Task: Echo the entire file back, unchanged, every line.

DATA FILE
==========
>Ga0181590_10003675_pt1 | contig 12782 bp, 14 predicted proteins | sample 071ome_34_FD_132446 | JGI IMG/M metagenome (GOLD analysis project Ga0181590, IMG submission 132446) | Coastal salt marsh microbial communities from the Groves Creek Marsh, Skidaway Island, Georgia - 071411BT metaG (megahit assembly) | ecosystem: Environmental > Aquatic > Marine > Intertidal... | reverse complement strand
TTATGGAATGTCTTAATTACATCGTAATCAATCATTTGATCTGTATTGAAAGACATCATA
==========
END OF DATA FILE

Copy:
>Ga0181590_10003675_pt1 | contig 12782 bp, 14 predicted proteins | sample 071ome_34_FD_132446 | JGI IMG/M metagenome (GOLD analysis project Ga0181590, IMG submission 132446) | Coastal salt marsh microbial communities from the Groves Creek Marsh, Skidaway Island, Georgia - 071411BT metaG (megahit assembly) | ecosystem: Environmental > Aquatic > Marine > Intertidal... | reverse complement strand
TTATGGAATGTCTTAATTACATCGTAATCAATCATTTGATCTGTATTGAAAGACATCATA